Ah, Miss September; Tracy Kimberly to all who love her. The minute Max saw her pubic hair in Playboy he knew he had to have her for his own, temporarily. The problem, of course, was Mrs. Fairbanks, the fair Lutetia, Max’s fourth and final wife, the one he would grow old with (slowly), the one who had several hundreds of millions of dollars in Max’s assets in her own name, for reasons the accountants understood. Lutetia could be counted on to act with discretion so long as Max acted with discretion, which meant there were only certain specific venues in which he could hope to run his fingers through that soft and silky hair, one of them not being the apartment in Manhattan. But Tracy Kimberly, in avid pursuit of a career as an entertainment journalist, lived in Manhattan, and it would be even less discreet for Max to travel great distances with her; for instance, in airplanes.

Hence, the Carrport house, in the bathroom of which, in postcoital warmth, Max Fairbanks yet again forgave himself all; the adultery, the breaking of the Chapter Eleven pact, everything. (Had a judge not refused him access to his own beach house, Max might very well have taken the pneumatic Tracy and her feathery hair to a nice West Fifty-ninth Street hotel, in a suite overlooking Central Park, with room service to provide the champagne. But when one was supposed to have been dead and discarded and forgotten by the age of ten, when one had been intended by fate to be a brief flicker, no more than another minor piece of roadside litter on the highway of history, then there was no greater pleasure in this afterlife than doing what you’ve been told specifically not to do. What were they gonna do? Kill him?)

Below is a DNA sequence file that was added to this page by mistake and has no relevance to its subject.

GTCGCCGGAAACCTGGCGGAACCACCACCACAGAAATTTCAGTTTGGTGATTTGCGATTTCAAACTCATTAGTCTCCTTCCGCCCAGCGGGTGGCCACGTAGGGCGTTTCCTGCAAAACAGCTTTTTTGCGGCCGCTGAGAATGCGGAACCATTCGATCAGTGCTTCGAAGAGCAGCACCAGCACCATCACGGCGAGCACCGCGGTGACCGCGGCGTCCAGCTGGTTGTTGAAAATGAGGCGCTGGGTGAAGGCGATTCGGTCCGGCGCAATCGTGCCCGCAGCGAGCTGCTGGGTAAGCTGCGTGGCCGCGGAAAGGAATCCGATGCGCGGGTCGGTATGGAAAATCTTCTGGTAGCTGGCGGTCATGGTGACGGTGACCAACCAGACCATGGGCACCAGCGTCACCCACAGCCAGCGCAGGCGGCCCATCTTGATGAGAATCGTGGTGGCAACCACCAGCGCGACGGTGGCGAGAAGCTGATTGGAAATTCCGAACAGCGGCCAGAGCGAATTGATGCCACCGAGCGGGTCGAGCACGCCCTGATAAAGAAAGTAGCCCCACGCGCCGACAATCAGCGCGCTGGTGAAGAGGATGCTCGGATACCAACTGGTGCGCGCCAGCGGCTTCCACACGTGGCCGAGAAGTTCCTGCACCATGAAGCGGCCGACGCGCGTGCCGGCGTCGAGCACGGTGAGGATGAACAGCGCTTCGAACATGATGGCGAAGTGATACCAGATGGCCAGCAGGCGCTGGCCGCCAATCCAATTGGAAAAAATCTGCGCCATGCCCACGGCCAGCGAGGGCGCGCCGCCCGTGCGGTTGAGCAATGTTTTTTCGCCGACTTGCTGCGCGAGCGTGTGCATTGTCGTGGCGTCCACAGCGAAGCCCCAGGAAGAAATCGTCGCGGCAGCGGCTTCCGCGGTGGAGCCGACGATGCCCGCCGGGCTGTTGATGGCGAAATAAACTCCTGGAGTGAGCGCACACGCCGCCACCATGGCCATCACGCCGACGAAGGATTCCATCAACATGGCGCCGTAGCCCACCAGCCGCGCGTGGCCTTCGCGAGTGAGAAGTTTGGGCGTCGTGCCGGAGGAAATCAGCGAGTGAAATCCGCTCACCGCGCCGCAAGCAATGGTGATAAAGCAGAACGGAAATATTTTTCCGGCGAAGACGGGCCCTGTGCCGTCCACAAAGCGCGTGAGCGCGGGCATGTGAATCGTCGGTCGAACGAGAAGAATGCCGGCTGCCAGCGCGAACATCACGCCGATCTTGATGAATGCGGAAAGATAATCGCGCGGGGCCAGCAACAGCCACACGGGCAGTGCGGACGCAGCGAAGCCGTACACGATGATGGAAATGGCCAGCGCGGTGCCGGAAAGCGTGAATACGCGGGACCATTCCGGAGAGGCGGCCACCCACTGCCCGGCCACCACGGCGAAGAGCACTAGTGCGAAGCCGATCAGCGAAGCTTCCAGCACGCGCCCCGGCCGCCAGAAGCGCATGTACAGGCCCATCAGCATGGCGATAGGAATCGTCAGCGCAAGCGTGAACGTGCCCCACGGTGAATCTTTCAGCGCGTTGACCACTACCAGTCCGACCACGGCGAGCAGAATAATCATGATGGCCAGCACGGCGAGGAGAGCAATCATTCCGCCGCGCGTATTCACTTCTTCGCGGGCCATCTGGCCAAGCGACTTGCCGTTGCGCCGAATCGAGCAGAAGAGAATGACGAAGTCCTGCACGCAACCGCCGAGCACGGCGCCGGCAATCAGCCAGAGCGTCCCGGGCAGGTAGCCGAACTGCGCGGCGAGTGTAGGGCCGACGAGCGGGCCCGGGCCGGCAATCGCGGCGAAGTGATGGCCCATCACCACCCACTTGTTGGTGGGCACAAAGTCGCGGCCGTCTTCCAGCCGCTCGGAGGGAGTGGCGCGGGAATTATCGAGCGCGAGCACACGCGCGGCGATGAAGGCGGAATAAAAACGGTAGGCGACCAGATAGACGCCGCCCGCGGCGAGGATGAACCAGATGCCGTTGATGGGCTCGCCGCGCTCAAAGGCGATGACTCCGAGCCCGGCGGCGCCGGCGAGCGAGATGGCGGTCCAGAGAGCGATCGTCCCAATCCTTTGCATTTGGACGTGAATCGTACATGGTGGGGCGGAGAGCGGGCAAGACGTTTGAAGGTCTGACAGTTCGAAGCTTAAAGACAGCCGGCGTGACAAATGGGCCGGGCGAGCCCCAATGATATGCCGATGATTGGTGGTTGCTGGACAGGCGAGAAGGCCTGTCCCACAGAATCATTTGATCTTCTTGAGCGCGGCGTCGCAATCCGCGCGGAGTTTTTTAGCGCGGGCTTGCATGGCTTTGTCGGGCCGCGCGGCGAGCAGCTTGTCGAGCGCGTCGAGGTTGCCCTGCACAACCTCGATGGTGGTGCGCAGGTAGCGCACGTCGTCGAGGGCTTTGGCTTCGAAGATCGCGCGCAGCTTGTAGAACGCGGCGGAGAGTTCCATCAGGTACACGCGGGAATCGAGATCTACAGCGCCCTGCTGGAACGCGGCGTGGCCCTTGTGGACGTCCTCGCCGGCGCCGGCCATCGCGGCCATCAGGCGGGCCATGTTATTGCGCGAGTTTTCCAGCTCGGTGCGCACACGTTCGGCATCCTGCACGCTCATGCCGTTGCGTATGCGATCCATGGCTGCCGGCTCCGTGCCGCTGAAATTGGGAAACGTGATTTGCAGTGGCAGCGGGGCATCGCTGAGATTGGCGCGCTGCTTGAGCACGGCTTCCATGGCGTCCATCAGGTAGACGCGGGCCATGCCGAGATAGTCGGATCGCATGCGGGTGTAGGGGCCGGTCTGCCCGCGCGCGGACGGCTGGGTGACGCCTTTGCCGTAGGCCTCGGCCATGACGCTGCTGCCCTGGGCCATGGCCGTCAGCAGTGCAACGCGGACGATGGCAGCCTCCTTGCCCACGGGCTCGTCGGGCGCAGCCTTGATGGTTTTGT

Because of the legal situation, and also because it was more sentimental, Max and Tracy were getting by with minimal illumination this evening. “I wanna learn Braille,” he had said, in his colloquial and unaccented English, as he’d first leaned over her in the living room downstairs. Later, upstairs, the hall light that automatically switched itself on every evening as a deterrent to burglars had been their only source of light, and it had been enough. And now, ready to leave the bathroom, he first switched off its glittery lights before opening the door and reentering the smooth dimness of the master bedroom, where Tracy lay like an éclair atop the black silk sheet. “Mmm,” he murmured.

Tracy moved, smiling, her teeth agleam in the gloaming. “Hi,” she breathed, and moved again.